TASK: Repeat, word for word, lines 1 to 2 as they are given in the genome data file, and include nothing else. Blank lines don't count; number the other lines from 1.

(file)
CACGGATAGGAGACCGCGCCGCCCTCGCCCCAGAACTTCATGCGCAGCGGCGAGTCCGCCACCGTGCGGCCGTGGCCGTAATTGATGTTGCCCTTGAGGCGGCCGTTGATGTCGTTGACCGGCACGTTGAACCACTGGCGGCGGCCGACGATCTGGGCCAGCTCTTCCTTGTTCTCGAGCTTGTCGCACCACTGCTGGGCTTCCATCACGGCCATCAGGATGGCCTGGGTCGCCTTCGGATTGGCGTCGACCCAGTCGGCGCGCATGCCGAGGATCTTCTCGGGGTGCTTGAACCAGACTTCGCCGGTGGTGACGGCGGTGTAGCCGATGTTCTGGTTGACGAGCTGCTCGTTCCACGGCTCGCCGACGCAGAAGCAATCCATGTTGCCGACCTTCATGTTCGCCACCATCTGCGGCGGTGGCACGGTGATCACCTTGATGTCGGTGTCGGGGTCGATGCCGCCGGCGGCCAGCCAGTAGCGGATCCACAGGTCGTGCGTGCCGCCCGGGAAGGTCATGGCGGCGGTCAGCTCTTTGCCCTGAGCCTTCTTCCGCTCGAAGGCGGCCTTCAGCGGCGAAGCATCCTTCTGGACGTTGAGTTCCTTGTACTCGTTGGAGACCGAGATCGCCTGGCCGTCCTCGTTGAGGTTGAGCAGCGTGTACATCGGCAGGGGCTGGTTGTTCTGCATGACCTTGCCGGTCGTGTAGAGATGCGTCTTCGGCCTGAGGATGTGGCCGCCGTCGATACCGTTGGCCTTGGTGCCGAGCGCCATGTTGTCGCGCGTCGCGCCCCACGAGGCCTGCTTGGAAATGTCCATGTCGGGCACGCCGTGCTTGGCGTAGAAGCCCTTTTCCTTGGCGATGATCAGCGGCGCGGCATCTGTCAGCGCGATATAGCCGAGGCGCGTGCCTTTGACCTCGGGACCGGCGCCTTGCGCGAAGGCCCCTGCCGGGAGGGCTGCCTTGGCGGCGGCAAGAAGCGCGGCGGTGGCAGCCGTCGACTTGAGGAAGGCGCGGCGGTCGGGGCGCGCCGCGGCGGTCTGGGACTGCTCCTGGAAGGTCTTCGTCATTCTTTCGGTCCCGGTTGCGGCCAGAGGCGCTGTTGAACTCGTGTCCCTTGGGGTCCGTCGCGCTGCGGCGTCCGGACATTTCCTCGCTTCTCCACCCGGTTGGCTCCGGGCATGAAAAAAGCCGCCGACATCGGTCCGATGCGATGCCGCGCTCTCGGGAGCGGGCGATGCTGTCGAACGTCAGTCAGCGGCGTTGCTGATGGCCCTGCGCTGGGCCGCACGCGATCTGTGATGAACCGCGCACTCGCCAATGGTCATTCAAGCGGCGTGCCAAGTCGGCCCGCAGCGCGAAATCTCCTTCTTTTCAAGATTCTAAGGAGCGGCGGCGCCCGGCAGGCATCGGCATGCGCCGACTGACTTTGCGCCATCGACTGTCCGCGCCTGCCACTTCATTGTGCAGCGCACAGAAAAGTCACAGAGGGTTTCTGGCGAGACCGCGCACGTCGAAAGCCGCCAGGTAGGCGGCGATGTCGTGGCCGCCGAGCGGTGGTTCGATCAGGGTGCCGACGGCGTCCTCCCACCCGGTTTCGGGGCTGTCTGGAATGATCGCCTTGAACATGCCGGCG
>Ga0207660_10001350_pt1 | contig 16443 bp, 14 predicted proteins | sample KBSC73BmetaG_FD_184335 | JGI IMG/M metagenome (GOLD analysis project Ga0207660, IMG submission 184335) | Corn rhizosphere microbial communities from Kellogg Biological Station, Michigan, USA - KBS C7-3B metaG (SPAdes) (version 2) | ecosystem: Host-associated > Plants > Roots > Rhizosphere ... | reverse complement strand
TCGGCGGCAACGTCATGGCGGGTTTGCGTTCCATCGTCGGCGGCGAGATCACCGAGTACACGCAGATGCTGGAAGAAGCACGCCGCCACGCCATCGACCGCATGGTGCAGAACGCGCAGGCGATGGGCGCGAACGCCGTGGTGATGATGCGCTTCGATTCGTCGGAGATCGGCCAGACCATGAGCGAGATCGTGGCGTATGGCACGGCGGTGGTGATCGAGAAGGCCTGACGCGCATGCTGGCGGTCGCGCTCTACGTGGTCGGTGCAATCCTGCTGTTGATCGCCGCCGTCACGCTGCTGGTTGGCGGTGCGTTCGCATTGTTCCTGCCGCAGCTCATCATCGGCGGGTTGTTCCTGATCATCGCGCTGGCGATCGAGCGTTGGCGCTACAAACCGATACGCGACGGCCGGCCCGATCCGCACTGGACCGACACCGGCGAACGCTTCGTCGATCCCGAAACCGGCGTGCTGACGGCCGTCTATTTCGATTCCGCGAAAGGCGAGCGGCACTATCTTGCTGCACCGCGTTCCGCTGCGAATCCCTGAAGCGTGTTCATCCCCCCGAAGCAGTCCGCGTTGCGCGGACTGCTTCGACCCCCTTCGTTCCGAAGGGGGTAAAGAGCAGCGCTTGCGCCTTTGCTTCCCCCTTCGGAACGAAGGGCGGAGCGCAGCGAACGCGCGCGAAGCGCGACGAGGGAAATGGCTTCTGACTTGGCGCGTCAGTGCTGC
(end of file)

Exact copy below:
CACGGATAGGAGACCGCGCCGCCCTCGCCCCAGAACTTCATGCGCAGCGGCGAGTCCGCCACCGTGCGGCCGTGGCCGTAATTGATGTTGCCCTTGAGGCGGCCGTTGATGTCGTTGACCGGCACGTTGAACCACTGGCGGCGGCCGACGATCTGGGCCAGCTCTTCCTTGTTCTCGAGCTTGTCGCACCACTGCTGGGCTTCCATCACGGCCATCAGGATGGCCTGGGTCGCCTTCGGATTGGCGTCGACCCAGTCGGCGCGCATGCCGAGGATCTTCTCGGGGTGCTTGAACCAGACTTCGCCGGTGGTGACGGCGGTGTAGCCGATGTTCTGGTTGACGAGCTGCTCGTTCCACGGCTCGCCGACGCAGAAGCAATCCATGTTGCCGACCTTCATGTTCGCCACCATCTGCGGCGGTGGCACGGTGATCACCTTGATGTCGGTGTCGGGGTCGATGCCGCCGGCGGCCAGCCAGTAGCGGATCCACAGGTCGTGCGTGCCGCCCGGGAAGGTCATGGCGGCGGTCAGCTCTTTGCCCTGAGCCTTCTTCCGCTCGAAGGCGGCCTTCAGCGGCGAAGCATCCTTCTGGACGTTGAGTTCCTTGTACTCGTTGGAGACCGAGATCGCCTGGCCGTCCTCGTTGAGGTTGAGCAGCGTGTACATCGGCAGGGGCTGGTTGTTCTGCATGACCTTGCCGGTCGTGTAGAGATGCGTCTTCGGCCTGAGGATGTGGCCGCCGTCGATACCGTTGGCCTTGGTGCCGAGCGCCATGTTGTCGCGCGTCGCGCCCCACGAGGCCTGCTTGGAAATGTCCATGTCGGGCACGCCGTGCTTGGCGTAGAAGCCCTTTTCCTTGGCGATGATCAGCGGCGCGGCATCTGTCAGCGCGATATAGCCGAGGCGCGTGCCTTTGACCTCGGGACCGGCGCCTTGCGCGAAGGCCCCTGCCGGGAGGGCTGCCTTGGCGGCGGCAAGAAGCGCGGCGGTGGCAGCCGTCGACTTGAGGAAGGCGCGGCGGTCGGGGCGCGCCGCGGCGGTCTGGGACTGCTCCTGGAAGGTCTTCGTCATTCTTTCGGTCCCGGTTGCGGCCAGAGGCGCTGTTGAACTCGTGTCCCTTGGGGTCCGTCGCGCTGCGGCGTCCGGACATTTCCTCGCTTCTCCACCCGGTTGGCTCCGGGCATGAAAAAAGCCGCCGACATCGGTCCGATGCGATGCCGCGCTCTCGGGAGCGGGCGATGCTGTCGAACGTCAGTCAGCGGCGTTGCTGATGGCCCTGCGCTGGGCCGCACGCGATCTGTGATGAACCGCGCACTCGCCAATGGTCATTCAAGCGGCGTGCCAAGTCGGCCCGCAGCGCGAAATCTCCTTCTTTTCAAGATTCTAAGGAGCGGCGGCGCCCGGCAGGCATCGGCATGCGCCGACTGACTTTGCGCCATCGACTGTCCGCGCCTGCCACTTCATTGTGCAGCGCACAGAAAAGTCACAGAGGGTTTCTGGCGAGACCGCGCACGTCGAAAGCCGCCAGGTAGGCGGCGATGTCGTGGCCGCCGAGCGGTGGTTCGATCAGGGTGCCGACGGCGTCCTCCCACCCGGTTTCGGGGCTGTCTGGAATGATCGCCTTGAACATGCCGGCG
>Ga0207660_10001350_pt1 | contig 16443 bp, 14 predicted proteins | sample KBSC73BmetaG_FD_184335 | JGI IMG/M metagenome (GOLD analysis project Ga0207660, IMG submission 184335) | Corn rhizosphere microbial communities from Kellogg Biological Station, Michigan, USA - KBS C7-3B metaG (SPAdes) (version 2) | ecosystem: Host-associated > Plants > Roots > Rhizosphere ... | reverse complement strand